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A couple of years ago I thought I might be having a heart attack.


Mind you, I didn't think this at first, and the symptoms were very minor. Even when the thought did occur to me, I was doubtful. I had never had one before. No one I know had ever had one. I had read all the usual stuff to know what the warning signs are supposed to be, but I had no direct personal experience of what one would look or feel like. Plus, I was just too young for that, right? All I knew was that something felt a little funny.


So I ignored it. I wasn't collapsing or in pain, after all, and I just didn't have time for this kind of nonsense. I had a lot of work to do. If it was a real heart attack, it would be unmistakeable, right?


As time went on, these episodes, as I started to call them, where my heart seemed to pound and my pulse was erratic, began to occur more frequently and with greater intensity. Still, I wondered if it might just all be in my head, so I used a heart rate monitor (an app on my smartphone), and I could actually see graphical evidence of missed beats (if there's one thing with ERP professionals, we're all about graphing and measuring data and ferreting out unambiguous facts).


That was it. I wasn't imagining this. Time to call my doctor and get this checked out.


There followed all kinds of tests: blood tests, echocardiogram, stress test, a 24-hour monitor (way more sophisticated than putting my finger over the smartphone camera), an x-ray, and a CT scan. Thank God for insurance, is all I have to say about that.


The result? Not a heart attack. Not heart disease. In the absence of other issues, palpitations and missed beats are a sign of... you guessed it.




Stressful Careers

Now I know a thing or two about work-related stress. Twenty-plus years ago I worked as a maintenance electrician. What's that, you say? Not very stressful? Well, normally you would be right. However, I was something of a trained expert... well, trained, anyway... in heat trace systems, otherwise known as pipeline freeze protection. Where do pipelines need freeze protection? That's right. Cold places.


Very cold places.


My job -- well, part of my job -- was to keep the pipelines that supplied fresh water and supported the fire sprinkler system for living spaces from freezing. In Antarctica. In winter. Mildly mission-critical, one could say. Now, most of the time the heat trace in these pipelines worked just fine, but periodically one would trigger a low-temperature alarm and I would have to go and check it out. Outside. In the dark and cold, because these alarms just didn't occur in summer (when it was daylight all the time), nor did they occur on a calm winter day (even though it was dark all the time).


They occurred during winter storms.


Have you ever tried to tighten a set screw while fitting an 18-gauge wire into a terminal block inside a small box while wearing mittens, while it's blowing 40 mph and the wind chill is about -60º F? Not to mention snow whipping around you, getting into every little crevice in your parka and generally coating everything you're working on. How about when the wind chill approaches -100º F and the blowing snow reduces visibility to mere yards?


Now that's some stress, baby.


But I was young and thrived on this stuff. Heck, I sought out even more stress. I volunteered as a firefighter. I actually volunteered to run into burning buildings, and to stand by on crash crew during airplane landings, all the time worrying about water freezing in our hoses before we could spray it on anything. Fortunately, nothing more than a work shack burned during my time as a firefighter, and no planes crashed, but we drilled for these things all the time. We're going to talk more about firefighters in just a bit.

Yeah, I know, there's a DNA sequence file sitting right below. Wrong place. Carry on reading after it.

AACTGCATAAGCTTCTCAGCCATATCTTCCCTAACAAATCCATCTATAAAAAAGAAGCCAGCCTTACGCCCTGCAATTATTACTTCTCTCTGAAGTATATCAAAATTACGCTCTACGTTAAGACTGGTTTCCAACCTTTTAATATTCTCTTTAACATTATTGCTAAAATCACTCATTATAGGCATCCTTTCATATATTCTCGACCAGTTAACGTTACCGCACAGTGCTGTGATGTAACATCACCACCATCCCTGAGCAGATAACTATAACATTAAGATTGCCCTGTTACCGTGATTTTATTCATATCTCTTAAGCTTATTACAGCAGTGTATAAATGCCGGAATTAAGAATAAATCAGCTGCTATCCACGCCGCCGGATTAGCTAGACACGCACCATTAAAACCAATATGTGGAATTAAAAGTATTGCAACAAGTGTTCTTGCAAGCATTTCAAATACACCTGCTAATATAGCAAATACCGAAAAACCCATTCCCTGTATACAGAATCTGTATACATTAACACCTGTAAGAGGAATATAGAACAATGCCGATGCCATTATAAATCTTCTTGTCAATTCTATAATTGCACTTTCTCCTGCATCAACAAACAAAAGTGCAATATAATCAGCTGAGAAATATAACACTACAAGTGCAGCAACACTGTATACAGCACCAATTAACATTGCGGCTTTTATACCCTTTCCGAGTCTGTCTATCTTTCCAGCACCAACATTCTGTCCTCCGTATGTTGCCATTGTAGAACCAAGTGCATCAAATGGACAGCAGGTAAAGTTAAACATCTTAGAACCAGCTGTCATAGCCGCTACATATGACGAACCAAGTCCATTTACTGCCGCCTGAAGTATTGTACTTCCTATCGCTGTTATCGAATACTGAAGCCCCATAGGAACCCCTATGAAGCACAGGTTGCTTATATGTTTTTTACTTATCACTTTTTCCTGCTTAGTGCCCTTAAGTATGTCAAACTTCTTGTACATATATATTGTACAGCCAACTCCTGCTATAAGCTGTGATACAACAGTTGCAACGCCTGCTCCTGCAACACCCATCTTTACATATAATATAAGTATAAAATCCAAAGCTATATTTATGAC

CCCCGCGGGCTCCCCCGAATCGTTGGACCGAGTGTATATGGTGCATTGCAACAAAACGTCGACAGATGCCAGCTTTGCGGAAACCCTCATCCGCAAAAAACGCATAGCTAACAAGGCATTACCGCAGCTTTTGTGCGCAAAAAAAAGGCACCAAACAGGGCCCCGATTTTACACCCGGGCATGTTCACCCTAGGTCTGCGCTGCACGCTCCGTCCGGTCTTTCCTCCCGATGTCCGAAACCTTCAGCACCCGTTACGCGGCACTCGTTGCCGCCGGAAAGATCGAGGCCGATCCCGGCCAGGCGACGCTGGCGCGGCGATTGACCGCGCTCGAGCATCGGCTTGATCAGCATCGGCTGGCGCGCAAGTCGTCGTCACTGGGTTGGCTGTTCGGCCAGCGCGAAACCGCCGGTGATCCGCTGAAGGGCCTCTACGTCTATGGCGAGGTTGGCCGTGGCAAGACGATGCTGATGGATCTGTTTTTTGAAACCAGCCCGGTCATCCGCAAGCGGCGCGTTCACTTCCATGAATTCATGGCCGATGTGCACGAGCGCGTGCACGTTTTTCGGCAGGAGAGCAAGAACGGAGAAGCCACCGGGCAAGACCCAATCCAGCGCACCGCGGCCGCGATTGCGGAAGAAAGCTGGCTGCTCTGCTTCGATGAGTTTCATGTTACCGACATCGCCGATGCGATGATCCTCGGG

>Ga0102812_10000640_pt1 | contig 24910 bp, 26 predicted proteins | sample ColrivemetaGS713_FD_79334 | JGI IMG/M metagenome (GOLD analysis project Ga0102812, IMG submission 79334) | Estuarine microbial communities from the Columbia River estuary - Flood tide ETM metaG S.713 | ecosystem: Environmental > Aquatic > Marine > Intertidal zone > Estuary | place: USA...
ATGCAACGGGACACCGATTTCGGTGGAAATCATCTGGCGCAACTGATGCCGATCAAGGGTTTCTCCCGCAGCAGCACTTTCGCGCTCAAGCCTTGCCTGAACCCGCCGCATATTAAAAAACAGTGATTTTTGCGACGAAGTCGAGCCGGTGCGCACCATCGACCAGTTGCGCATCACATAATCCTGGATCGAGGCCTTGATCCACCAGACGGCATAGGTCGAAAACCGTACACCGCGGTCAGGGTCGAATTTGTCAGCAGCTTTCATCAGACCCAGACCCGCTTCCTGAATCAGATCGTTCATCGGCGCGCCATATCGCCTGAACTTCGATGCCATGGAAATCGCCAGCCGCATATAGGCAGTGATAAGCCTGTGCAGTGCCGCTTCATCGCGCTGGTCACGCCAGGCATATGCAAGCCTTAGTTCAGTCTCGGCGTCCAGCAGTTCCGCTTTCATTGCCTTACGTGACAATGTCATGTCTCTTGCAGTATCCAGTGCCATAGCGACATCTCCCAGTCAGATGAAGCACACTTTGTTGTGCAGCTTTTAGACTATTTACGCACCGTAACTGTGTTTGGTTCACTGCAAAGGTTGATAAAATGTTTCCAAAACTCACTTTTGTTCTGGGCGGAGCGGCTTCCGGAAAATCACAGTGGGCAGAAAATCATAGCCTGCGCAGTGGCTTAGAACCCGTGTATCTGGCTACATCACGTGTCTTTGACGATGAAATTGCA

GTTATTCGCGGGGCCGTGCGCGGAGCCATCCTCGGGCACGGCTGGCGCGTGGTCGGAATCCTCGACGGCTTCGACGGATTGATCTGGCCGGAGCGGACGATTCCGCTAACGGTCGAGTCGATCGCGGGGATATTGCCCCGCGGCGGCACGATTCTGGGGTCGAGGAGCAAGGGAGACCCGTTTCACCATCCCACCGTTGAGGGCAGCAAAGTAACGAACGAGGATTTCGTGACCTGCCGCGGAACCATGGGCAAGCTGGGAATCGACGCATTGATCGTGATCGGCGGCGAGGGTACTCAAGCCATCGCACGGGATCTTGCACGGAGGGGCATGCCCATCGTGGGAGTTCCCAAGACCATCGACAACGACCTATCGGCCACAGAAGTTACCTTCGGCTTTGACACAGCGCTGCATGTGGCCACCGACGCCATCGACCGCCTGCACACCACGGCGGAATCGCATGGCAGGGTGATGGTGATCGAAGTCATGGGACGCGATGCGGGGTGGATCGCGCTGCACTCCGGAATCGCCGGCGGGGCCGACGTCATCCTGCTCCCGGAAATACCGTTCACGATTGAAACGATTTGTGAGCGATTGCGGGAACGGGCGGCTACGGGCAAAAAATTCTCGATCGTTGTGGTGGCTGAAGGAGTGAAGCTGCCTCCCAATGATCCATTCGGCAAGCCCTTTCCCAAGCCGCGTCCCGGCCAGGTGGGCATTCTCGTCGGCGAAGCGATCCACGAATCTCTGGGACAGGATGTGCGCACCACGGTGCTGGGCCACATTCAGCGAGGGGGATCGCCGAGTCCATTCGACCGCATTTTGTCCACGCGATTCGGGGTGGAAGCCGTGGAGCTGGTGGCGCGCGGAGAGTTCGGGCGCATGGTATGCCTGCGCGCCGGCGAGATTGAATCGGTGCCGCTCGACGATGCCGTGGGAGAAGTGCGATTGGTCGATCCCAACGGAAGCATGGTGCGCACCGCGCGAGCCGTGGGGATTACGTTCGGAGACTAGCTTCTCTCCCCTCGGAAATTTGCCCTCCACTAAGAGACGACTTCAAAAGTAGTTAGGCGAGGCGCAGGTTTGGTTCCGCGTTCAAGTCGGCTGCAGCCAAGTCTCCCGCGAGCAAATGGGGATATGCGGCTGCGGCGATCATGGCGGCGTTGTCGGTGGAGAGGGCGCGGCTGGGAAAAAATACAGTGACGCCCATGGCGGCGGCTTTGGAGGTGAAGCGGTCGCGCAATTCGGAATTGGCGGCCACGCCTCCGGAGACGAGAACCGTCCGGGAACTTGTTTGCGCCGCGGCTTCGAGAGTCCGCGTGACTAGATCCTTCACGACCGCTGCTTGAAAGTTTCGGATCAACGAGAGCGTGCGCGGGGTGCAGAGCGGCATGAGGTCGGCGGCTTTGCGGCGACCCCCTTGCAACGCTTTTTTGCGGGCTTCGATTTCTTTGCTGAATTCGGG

What About Stress in IT Careers?

Needless to say, most IT professionals do not find themselves working outdoors in subzero temperatures and snowstorms (but it could happen!). Yet, still some subsets of the IT field seem to experience a relatively high burnout rate, which can manifest as frequently changing jobs or choosing to leave the profession entirely. IT in general does not even make the top ten list for high-burnout professions; the list is dominated by the medical field, teachers, police officers, social workers, and retail. Oh, and public accountants. You know, tax season and all.


Yet still, IT does seem to have a reputation for stress and burnout, and the frequent job changes are legendary. At times, you are called upon to work hours that, frankly, the accountants in the firm just don't. System administration is a profession of unsung heroes: if you do your job perfectly, no one else will ever know your name. The moment the system goes down, however, suddenly management is all over you. If you don't work for a software development firm, your entire department is likely to be seen as overhead by the rest of the organization, no matter that the analysts on your team have probably had a more positive effect on the company's bottom line through process efficiencies than an entire generation of sales and marketing pros, and the only reason they were able to do that is because you enabled them and everyone else with a highly-tuned, stable, well-working system which, if we're being honest here, no one could do without these days (that statement a moment ago about systems going down? Yeah, that doesn't happen to our systems, does it?).


The All-Nighter

All-nighters and even all-weekenders are famous in the Basis world. At some point you are going to be called upon (or, more likely, be the one to make the call) to apply a patch to a production system, and that's not going to happen during business hours, is it? No, it's going to happen in the middle of the night, on a weekend, as part of a planned release. If it's just a simple patch, it may be a matter of only an hour or two, or perhaps even only a few minutes, but it's still a disruption of the normal circadian rhythm of sleep.